To add to the agony, the chief financial officer of the business Andrew Fastow deliberately resorted to the plan that displayed that the business was in good financial shape even though its subsidiaries lost many investors’ money.

Summary With Timeline

The Enron corporation was regarded as a corporate giant. The corporation had massive debts in its name. It tried to conceal these with the help of special economic entities and special purpose vehicles. But after a good run, it failed miserably and ended up as a bankrupt business. The failure and bankruptcy of the Enron Corporation jolted Wall Street and put several employees on the verge of aThe term "financial crisis" refers to a situation in which the market's key financial assets experience a sharp decline in market value over a relatively short period of time, or when leading businesses are unable to pay their enormous debt, or when financing institutions face a liquidity crunch and are unable to return money to depositors, all of which cause panic in the capital markets and among investors.read more financial crisisFinancial CrisisThe term "financial crisis" refers to a situation in which the market's key financial assets experience a sharp decline in market value over a relatively short period of time, or when leading businesses are unable to pay their enormous debt, or when financing institutions face a liquidity crunch and are unable to return money to depositors, all of which cause panic in the capital markets and among investors.read more. Enron traded at the highest market price of $90.75 on December 2, 2001. And when the accounting scandalAccounting ScandalAccounting Scandals refer to situations which demonstrate intentional falsification or misrepresentation of financial documents. Some of the most famous ones are by Enron, Freddie Mac, HealthSouth, & American Insurance Group etc. read more emerged, stock prices went down to a record low of $0.26 per share.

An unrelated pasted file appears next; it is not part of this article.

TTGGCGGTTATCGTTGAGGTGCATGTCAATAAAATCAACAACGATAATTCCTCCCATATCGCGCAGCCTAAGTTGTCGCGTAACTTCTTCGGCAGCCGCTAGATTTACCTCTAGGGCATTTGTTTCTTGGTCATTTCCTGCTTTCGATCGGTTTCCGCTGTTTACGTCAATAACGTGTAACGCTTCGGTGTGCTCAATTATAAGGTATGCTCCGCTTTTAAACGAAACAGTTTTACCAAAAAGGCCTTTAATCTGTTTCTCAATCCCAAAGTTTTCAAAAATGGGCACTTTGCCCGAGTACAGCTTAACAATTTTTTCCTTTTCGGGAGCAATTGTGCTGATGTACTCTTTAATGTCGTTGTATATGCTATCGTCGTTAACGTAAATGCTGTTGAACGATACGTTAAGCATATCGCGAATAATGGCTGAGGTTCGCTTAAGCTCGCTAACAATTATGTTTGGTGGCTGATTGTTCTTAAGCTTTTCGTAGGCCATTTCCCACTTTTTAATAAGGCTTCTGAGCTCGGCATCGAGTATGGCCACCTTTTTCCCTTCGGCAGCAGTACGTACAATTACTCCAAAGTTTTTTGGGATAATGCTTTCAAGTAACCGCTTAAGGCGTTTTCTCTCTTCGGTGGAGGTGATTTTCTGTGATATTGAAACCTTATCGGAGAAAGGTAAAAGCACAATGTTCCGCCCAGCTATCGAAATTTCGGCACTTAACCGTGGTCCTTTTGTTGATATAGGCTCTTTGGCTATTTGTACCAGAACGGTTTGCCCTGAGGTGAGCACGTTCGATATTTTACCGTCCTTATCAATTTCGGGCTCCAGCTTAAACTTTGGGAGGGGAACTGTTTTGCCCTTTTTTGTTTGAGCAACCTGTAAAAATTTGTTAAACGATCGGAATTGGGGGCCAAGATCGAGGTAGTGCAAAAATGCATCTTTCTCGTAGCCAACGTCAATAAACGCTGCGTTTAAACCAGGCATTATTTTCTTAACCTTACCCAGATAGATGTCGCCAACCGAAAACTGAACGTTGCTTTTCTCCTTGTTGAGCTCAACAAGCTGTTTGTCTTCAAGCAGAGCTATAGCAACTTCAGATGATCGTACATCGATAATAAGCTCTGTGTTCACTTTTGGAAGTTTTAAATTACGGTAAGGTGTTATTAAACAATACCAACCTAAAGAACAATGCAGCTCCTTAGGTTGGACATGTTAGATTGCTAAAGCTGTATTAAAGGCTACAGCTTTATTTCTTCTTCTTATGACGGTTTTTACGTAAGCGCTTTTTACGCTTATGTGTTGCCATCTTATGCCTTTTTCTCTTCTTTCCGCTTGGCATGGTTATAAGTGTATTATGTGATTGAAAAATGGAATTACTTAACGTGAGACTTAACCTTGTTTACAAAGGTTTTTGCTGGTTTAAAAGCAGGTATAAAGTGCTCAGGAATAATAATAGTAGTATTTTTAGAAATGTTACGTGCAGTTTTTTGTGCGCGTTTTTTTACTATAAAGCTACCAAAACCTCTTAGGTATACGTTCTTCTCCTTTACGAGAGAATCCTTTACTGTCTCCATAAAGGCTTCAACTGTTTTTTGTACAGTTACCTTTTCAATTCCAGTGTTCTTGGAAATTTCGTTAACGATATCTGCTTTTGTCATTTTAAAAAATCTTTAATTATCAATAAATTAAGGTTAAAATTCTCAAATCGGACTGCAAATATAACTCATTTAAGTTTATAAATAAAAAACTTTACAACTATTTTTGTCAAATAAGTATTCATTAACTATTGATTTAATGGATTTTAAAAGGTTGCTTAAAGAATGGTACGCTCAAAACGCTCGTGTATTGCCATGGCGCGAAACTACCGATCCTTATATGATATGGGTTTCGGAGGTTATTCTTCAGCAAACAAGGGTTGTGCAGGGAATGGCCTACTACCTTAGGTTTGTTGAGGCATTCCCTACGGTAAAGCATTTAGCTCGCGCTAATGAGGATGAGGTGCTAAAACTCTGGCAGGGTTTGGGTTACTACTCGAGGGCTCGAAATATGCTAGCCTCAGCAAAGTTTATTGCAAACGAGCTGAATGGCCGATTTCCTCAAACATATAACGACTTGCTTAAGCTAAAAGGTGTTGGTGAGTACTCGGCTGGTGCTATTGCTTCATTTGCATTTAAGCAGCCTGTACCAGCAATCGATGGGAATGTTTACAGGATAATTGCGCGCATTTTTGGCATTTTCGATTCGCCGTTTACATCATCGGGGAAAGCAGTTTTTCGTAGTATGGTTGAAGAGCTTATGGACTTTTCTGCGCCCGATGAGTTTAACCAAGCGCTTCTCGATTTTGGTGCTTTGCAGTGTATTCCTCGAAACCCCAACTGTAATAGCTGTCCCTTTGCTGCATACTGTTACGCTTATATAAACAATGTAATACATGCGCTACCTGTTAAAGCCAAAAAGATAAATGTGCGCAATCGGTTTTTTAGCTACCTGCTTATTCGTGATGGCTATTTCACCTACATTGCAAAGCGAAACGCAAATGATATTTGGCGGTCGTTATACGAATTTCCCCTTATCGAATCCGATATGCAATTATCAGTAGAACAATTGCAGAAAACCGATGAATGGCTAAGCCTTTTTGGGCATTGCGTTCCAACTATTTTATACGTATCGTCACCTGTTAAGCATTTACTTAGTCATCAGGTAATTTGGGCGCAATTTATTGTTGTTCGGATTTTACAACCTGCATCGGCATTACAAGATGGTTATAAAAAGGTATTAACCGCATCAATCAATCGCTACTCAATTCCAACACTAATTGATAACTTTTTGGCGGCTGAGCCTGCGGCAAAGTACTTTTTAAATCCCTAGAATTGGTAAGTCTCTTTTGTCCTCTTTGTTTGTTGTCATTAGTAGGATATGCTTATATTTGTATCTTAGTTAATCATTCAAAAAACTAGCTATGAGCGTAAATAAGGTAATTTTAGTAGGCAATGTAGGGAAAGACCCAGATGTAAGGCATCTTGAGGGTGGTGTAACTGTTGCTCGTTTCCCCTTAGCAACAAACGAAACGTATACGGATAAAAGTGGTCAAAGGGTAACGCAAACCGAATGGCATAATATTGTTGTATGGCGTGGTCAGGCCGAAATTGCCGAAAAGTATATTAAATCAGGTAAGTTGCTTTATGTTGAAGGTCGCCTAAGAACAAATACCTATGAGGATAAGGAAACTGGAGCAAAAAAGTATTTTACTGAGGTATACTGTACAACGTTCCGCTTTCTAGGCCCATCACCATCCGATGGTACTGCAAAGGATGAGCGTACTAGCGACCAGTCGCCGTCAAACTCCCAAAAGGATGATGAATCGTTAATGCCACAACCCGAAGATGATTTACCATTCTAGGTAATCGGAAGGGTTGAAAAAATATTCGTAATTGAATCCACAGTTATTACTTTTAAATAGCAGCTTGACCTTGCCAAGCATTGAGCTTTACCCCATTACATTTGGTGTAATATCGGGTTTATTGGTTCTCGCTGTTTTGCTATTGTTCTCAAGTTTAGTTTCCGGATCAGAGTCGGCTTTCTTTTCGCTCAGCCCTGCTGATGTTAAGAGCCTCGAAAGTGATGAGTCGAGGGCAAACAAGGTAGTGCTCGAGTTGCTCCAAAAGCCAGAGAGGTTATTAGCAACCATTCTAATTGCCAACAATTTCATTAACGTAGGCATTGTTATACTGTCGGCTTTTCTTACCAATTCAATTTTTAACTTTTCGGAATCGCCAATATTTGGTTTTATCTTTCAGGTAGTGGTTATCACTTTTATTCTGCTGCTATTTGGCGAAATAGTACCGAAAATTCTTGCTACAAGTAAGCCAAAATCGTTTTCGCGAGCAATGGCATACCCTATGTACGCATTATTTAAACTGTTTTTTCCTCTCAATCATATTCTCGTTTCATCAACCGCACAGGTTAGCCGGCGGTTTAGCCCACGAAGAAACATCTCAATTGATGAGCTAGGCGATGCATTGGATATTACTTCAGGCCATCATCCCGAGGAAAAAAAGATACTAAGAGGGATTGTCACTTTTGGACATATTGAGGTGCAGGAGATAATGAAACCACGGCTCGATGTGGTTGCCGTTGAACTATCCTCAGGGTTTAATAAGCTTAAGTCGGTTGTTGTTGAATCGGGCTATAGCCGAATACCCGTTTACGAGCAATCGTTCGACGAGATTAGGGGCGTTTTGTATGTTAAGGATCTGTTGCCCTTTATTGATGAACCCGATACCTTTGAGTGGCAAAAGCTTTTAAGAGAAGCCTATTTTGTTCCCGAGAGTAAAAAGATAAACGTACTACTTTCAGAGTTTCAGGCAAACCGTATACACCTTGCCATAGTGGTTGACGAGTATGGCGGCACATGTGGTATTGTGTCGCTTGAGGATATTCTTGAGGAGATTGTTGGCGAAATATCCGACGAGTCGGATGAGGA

The summary along with the timelines is as follows:

Enron Scandal

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#1 – Business Background

The year was 1985, and Enron was incorporated as Houston Natural Gas company, and Internorth Ince merged. In 1995, the business was recognized as the most innovative business by Fortune, and it made a successful run for the next six years. In 1998, Andrew Fastow became the CFO of the business, and the CFO created SPVsSPVsA Special Purpose Vehicle (SPV) is a separate legal entity created by a company for a single, well-defined, and specific lawful purpose. It also serves as the main parent company's bankruptcy-remote and has its own assets and liabilities.read more to conceal the financial losses of Enron. During the period 2000, the shares of Enron traded at the price level of $90.56.